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A Divide to Conquer

To the Editor:

It is troublesome to watch the divide between those of means and those without widening at such an astronomical pace, in particular as it pertains to public education. New York state statistics indicate that in the 2003-2004 school year, 51 percent of the children in Albany schools were eligible for free or reduced lunch, and just two years later, in the 2005-2006 school year, the percentage had increased to 61 percent.

Several weeks ago I read an article in Metroland [“School of Hard Questions, Oct. 11”] in which City Comptroller Tom Nitido shared his experience with the City School District when attempt-ing to have his child enrolled in pre- kindergarten at one of Albany’s three elementary magnet schools. Mr. Nitido shared with the reader, in great detail, how the current system created its own opportunity to be manipulated by those who had influence. The Times Union did a follow-up article on Oct. 20, “Bypass for Albany School Lottery Denied.”

Several observations disturbed me about the Metroland article but one statement, quite frankly, chilled me to my core. When the city comptroller was asked whether or not he would consider enrolling his child in a public school after pre-kindergarten, Mr. Nitido replied: “I wouldn’t send my child to a school that had 60 percent underprivileged children in the class. But because Albany has such a small African-American middle class, race becomes synonymous with class.”

Words like these echo to a distant past when “separate but equal” was the law of the land. It is shocking and more than a little disconcerting in this day and age for an elected official to make such an insensitive comment, with its serious overtones of both elitism and racism. I, for one, am bewildered by his words, and can only wonder what his real views are on the widening divide between those of means and those who live without many of the basic necessities of life.

First they came for the Socialists, and I did not speak out because I was not a Socialist.

Then they came for the Trade Unionists, and I did not speak out-because I was not a Trade Unionist.

Then they came for the Jews, and I did not speak out-because I was not a Jew.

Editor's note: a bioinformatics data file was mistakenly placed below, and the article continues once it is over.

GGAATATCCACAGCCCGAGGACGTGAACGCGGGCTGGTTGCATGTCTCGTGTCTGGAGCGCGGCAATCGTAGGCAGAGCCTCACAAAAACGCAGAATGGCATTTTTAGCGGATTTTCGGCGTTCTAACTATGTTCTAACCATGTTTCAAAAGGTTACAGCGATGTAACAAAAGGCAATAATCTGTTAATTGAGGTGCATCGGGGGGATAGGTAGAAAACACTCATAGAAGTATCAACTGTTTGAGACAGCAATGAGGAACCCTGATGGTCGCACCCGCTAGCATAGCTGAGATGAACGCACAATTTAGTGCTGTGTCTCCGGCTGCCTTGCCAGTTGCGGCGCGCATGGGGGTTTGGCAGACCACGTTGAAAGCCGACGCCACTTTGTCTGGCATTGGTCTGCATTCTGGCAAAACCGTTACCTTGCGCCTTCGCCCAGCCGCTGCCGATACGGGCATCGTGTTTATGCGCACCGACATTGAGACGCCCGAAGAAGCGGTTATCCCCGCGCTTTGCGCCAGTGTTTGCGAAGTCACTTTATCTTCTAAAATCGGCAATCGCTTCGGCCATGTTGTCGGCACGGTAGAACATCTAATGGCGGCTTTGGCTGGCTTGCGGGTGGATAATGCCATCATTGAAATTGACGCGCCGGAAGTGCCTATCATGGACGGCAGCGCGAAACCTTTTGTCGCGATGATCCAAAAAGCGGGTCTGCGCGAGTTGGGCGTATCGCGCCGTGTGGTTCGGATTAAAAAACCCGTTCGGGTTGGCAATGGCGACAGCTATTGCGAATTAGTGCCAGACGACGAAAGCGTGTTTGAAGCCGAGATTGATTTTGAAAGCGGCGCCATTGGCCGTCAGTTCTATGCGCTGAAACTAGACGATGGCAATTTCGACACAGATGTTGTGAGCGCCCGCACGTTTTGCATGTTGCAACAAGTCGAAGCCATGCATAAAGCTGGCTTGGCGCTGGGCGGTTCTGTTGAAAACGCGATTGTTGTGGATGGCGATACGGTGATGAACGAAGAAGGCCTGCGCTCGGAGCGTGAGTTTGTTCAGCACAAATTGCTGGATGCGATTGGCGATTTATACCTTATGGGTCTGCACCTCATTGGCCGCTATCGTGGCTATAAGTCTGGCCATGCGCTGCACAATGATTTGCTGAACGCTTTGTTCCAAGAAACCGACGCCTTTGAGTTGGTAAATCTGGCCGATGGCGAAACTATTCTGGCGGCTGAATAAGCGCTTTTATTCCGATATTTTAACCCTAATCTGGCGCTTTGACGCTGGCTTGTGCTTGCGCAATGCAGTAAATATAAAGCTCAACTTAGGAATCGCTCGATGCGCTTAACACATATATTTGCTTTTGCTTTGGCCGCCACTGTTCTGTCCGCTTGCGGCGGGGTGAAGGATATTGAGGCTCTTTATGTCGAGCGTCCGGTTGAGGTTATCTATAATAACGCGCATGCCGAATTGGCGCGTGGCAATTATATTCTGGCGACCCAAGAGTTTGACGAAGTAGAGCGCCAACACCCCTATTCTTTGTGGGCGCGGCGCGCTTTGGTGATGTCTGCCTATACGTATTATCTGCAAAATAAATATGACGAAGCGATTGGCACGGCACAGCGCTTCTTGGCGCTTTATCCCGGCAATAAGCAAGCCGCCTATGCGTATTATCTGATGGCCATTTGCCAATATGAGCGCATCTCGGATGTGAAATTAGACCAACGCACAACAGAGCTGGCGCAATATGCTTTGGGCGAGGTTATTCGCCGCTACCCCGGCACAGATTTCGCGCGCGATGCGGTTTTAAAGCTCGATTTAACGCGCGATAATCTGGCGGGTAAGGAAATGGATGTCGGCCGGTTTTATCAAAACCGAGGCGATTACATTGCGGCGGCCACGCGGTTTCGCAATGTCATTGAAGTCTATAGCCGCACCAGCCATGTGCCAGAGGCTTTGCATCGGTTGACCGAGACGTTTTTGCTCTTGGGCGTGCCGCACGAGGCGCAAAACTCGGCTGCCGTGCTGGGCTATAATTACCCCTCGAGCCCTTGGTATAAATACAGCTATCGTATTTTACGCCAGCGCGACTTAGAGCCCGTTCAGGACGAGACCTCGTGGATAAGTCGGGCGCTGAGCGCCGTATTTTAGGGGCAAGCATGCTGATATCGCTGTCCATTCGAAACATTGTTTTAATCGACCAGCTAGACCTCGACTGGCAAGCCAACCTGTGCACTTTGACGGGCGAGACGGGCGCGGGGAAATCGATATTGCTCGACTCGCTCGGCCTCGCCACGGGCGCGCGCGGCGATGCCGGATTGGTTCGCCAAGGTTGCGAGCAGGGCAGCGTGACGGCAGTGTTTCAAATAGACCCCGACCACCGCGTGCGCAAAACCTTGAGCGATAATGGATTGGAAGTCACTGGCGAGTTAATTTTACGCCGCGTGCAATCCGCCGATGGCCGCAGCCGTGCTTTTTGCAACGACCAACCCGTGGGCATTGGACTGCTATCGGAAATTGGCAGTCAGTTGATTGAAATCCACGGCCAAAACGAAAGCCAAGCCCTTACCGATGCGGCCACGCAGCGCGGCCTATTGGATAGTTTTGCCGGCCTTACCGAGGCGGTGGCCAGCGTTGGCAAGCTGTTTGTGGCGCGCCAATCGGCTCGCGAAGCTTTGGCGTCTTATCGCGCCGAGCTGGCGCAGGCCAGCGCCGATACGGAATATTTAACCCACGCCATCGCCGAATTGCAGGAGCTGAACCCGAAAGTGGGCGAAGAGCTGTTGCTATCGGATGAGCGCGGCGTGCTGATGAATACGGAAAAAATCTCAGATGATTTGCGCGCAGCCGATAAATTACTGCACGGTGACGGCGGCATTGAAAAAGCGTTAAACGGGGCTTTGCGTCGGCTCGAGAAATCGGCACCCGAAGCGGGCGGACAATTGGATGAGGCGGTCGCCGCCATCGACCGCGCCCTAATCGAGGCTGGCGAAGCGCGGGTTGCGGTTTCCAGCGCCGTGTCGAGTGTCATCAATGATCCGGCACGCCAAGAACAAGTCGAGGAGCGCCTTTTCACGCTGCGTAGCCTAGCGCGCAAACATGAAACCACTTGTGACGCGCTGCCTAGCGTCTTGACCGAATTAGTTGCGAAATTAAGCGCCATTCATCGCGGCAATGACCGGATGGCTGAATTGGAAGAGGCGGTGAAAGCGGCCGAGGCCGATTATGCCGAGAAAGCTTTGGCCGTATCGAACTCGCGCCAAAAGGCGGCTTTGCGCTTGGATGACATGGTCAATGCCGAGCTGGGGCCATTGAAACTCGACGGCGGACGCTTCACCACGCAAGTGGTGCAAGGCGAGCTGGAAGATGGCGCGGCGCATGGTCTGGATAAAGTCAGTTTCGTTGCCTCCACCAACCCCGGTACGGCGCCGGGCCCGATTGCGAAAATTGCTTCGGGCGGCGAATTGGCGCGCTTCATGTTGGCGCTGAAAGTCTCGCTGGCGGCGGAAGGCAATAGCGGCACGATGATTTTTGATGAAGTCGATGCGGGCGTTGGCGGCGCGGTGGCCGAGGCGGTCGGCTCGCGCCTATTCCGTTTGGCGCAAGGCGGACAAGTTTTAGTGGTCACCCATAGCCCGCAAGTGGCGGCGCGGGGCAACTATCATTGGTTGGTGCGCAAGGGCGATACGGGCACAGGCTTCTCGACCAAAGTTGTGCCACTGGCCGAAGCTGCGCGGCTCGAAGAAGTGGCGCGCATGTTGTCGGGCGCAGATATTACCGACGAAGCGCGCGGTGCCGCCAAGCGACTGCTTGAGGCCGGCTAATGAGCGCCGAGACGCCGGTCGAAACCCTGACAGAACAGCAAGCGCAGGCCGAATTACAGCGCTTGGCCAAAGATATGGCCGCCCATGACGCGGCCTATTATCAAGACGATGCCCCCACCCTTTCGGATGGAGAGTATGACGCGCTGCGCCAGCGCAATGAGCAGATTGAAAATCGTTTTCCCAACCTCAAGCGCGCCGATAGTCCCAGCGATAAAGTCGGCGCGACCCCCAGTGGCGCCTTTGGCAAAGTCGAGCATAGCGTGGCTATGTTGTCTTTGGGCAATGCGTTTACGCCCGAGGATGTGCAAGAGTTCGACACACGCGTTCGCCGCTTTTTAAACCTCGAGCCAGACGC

Then they came for me—and there was no one left to speak for me.

Although written over 50 years ago, the words put to paper by Pastor Martin Niemoller are as true today as they were then.

Silence gives consent. In good conscience I cannot be silent.

Betty J. Barnette, Albany City Treasurer

You’re Too Funny

To the Editor:

Thank you for your item on Channel 6 and its foray into advocacy [“Advocacy at 11,” Newsfront, Nov. 21]. For quite some time now the one-trick-pony aspect of Tom Tomorrow has rendered that comic strip quite unfunny. I was appreciative that in your Thanksgiving Issue, you seem to have arranged for Chet Hardin to step into that breach quite manfully. Alan Chartock bemoaning the presence of advocacy in the news-gathering media. In Metroland, no less. How droll. No one can ever accuse Metroland of lacking a sense of humor.

As I wander off deeper into my 60s, I am rewarded by increasingly frequent naps spiced by reveries. Today’s was a corker, for which you most certainly get credit. In it I was in some type of disembodied state, floating outside the Channel 6 headquarters in Niskayuna. Beneath me I see a figure in a trench coat looking like a blend of the features of Lisa Jackson and Humphrey Bogart. She is talking to a person in uniform, with gold braid and sort of a high-crowned chauffeur’s cap, who looks like a cross between Claude Rains and Alan Chartock. In the background I can see a Chet Hardin-like policeman bustling off Michelle Smith in a vaguely threatening manner. The Chartock-Rains character loudly pronounces to the Jackson-Bogart character, “Lisa, I am shocked, shocked, to find there is advocacy going on in this establishment.” He then turns dramatically and marches to his car and opens the door. When he does so, however, a bag of campaign buttons spills out of the car. The buttons have been struck with a “Cuomo for Governor” slogan on them, and then were overstruck with a slogan “Patrick for Governor.” Chartock pushes the bag upright and back into the car, brusquely slams the door, and drives off.

I can hardly wait for next week’s issue.

Dave Kellogg, Albany


In the feature story “One Life at a Time” [Nov. 8], Albany Common Councilman Corey Ellis was misidentified as a “successful attorney.” Ellis worked at a law firm, but is not an attorney, and did not represent himself as such.

Metroland welcomes typed, double-spaced letters addressed to the editor. Metroland reserves the right to edit letters for length or clarity; 300 words is the preferred maximum. You must include your name, address and day and evening telephone numbers. We will not publish letters that cannot be verified, nor those that are anonymous, illegible, irresponsible or factually inaccurate.

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